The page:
One of the most important teachers I had regarding tiger behavor was an amazing video clip of an attack by a Bengal tigress in northeast India's Kaziranga National Park. In this clip, wardens on elephants can be seen trying to shoot the tigress with a tranquilizer gun until, finally, she gets fed up. What is significant about the tigress's response to this harassment is her mode of attack: when a cat is hunting for food, it typically attacks from behind, using the element of surprise. But when a tiger is attacking an adversary — driving off a competitor or fighting an enemy — it usually approaches head-on, as this tigress does (and as The Tiger
did). One of many things that really impressed me about this video was how the tigress emerges from the long grass like a shark swimming up out of the depths — and then erupts — flying over the top of the elephant — jumping "as high as it needs to."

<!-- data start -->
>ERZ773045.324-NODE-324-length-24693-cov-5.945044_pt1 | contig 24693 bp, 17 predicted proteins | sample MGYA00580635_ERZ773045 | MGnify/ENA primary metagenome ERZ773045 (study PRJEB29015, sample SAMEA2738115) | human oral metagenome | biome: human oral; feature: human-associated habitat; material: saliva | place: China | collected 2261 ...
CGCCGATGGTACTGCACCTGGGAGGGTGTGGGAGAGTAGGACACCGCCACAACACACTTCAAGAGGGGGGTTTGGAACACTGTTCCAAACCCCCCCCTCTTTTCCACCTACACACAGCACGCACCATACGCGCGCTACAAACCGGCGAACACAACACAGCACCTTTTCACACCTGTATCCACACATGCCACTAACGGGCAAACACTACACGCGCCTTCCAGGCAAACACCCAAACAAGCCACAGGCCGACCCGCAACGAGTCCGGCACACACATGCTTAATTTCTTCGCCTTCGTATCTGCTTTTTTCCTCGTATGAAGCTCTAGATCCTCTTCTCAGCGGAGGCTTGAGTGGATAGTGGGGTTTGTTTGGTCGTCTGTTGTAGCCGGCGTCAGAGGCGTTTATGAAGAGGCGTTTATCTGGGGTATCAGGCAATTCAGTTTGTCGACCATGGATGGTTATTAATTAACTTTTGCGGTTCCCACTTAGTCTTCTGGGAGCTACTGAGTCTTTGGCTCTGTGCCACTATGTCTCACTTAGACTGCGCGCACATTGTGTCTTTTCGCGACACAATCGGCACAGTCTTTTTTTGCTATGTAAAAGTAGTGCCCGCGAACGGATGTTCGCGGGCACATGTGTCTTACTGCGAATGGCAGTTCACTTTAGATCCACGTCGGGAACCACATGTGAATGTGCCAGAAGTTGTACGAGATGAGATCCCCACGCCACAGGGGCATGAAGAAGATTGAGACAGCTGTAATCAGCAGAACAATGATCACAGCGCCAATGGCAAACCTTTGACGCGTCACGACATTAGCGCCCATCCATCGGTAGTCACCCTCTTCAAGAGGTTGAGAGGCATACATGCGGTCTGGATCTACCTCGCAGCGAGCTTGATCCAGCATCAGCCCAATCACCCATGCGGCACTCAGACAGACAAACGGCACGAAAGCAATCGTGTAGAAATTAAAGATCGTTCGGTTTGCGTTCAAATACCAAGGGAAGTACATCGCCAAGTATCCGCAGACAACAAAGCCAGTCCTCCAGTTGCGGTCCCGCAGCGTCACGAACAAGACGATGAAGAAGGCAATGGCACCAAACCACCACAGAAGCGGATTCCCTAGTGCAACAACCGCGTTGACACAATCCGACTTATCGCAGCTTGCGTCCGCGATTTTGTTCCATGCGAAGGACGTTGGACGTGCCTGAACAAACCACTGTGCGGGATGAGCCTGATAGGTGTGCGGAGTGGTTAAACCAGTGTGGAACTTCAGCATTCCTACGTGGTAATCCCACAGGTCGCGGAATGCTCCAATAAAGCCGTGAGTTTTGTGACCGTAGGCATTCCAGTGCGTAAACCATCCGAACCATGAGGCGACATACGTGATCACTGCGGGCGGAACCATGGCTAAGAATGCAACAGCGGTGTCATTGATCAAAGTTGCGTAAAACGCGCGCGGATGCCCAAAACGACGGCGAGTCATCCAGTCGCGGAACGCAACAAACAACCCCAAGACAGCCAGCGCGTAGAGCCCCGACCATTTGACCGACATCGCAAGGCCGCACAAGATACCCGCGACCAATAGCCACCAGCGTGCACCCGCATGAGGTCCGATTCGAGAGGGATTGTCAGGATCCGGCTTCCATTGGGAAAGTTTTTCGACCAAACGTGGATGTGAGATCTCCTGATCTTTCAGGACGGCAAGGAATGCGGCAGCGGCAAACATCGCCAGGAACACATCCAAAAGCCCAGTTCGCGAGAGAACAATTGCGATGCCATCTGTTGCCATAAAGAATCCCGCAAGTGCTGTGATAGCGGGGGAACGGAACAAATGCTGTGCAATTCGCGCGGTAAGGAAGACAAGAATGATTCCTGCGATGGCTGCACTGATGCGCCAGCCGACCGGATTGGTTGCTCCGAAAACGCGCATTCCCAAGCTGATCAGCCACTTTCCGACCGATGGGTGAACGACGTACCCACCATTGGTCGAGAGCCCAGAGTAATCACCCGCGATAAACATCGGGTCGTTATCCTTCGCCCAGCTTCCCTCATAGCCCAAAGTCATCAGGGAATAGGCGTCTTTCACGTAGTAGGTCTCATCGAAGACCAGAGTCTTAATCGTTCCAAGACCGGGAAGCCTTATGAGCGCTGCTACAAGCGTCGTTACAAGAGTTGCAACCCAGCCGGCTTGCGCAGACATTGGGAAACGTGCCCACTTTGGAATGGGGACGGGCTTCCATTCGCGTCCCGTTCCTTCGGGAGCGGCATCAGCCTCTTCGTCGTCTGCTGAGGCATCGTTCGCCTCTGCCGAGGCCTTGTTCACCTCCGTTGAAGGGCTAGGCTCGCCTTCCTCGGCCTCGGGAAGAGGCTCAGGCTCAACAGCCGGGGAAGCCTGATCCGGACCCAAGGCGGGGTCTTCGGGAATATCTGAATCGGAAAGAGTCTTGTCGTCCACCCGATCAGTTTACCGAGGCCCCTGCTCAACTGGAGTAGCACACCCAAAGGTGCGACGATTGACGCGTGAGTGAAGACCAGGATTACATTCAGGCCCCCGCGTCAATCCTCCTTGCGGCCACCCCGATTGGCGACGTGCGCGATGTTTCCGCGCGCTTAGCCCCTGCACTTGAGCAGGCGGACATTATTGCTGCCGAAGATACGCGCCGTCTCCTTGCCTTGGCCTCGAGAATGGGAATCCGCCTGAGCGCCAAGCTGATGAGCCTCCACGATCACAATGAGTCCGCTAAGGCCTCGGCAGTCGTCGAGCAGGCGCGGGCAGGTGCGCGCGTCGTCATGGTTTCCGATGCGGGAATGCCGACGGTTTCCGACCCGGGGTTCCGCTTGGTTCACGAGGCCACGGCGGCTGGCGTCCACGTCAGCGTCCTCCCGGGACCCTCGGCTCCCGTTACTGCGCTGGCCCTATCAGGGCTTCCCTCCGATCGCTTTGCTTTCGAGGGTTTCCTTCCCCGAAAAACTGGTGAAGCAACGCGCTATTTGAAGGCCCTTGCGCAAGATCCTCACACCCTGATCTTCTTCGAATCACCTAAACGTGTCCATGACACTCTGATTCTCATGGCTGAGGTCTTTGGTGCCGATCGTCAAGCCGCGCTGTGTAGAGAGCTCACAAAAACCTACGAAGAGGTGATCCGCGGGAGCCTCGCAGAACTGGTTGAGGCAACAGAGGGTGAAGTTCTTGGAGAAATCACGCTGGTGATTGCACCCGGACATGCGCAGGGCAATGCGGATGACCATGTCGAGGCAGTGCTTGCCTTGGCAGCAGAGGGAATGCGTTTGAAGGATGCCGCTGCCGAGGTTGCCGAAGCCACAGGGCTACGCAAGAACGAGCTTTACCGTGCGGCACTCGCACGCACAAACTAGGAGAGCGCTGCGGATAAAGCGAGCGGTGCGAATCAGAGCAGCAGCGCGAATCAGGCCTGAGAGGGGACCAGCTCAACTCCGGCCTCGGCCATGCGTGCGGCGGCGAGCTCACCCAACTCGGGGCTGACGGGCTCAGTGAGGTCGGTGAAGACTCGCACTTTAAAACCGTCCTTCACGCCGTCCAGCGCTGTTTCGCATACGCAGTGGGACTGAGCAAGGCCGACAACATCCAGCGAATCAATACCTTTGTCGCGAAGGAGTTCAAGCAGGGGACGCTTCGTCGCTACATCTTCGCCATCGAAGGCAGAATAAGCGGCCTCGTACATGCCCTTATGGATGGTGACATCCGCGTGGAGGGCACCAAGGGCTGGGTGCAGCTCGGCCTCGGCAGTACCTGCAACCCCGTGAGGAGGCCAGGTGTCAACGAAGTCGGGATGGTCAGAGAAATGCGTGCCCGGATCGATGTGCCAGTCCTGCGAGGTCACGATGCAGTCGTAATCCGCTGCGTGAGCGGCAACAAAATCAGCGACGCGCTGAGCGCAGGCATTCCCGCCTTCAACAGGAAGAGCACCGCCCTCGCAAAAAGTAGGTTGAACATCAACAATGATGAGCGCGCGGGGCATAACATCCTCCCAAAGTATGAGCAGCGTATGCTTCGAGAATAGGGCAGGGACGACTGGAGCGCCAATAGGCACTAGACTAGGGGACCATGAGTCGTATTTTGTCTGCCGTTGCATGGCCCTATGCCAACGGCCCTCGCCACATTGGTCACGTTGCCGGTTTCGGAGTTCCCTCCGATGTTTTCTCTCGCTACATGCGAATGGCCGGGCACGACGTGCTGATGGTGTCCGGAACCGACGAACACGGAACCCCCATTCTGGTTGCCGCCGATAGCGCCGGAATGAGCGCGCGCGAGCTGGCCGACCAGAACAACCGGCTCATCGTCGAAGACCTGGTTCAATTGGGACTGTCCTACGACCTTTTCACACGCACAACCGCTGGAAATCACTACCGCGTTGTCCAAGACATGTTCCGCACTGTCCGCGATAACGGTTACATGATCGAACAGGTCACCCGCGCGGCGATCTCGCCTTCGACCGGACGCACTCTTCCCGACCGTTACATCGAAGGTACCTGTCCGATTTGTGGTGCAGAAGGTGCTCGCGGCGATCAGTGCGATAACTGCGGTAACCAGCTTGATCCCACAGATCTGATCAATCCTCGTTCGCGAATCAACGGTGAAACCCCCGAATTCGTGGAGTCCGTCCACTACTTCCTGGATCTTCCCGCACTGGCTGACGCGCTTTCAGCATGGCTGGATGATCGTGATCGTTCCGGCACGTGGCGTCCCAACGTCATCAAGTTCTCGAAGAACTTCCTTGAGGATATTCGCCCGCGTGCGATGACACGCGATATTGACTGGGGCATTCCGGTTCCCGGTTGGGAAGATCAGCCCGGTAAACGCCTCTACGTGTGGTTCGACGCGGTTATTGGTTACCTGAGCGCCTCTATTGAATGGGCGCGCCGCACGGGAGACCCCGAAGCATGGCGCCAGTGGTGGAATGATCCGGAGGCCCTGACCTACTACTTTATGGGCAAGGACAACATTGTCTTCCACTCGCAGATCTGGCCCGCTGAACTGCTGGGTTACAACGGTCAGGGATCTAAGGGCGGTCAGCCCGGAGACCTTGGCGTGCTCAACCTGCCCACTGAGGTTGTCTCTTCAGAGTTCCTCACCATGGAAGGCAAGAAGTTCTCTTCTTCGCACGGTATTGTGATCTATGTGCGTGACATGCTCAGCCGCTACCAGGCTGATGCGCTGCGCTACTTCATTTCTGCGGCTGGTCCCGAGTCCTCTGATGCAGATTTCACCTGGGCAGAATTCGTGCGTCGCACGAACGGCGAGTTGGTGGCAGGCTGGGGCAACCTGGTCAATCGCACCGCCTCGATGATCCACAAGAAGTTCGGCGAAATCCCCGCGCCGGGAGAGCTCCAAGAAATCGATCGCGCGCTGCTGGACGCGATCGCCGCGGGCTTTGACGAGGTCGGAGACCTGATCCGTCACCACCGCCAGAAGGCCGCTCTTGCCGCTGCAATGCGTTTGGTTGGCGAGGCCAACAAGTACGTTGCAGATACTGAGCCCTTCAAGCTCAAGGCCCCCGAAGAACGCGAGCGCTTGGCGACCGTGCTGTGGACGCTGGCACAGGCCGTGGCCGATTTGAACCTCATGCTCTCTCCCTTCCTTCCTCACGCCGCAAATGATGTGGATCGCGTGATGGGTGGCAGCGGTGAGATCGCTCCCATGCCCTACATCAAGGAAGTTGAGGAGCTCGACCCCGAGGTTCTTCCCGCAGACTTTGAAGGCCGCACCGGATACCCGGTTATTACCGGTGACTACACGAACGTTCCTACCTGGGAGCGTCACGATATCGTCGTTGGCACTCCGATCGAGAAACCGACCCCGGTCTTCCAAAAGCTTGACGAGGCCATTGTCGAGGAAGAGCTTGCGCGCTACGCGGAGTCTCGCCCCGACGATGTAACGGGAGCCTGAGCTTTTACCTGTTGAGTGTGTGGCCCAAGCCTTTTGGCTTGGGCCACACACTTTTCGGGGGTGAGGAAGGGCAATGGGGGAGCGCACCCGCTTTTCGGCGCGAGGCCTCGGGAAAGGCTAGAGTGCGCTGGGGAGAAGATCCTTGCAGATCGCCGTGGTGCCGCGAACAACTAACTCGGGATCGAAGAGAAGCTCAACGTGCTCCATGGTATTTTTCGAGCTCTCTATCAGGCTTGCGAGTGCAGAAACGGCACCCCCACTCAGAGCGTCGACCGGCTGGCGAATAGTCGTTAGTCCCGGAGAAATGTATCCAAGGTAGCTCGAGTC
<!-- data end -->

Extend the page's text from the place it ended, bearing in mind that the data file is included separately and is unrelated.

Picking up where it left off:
You can watch it here.
By stopping the motion of the video as incrementally as I could, I was able to scrutinize every stage of her amazing leap and impact, paying particular attention to the interplay of paws, jaws, and tail. Then I tried to assemble everything I'd read, heard, and seen (see yesterday's blog entry) into word-pictures that would be clear to people who'd never seen or thought much about attacking tigers. The analogy I came up with to describe how a tiger organizes itself into such a deadly weapon was a basketball team (see p. 27 in the book).
In fact, there is a postscript to this video that I found even more amazing than the attack itself. You can read it here.
I was very moved by the female elephant's response to the tigress — her clear intention to subdue the cat, but not to kill or injure her. I couldn't help wondering if the elephant's response would have been different had she and/or the tigress been male. It has also inspired me to read The Jungle Book again with fresh eyes.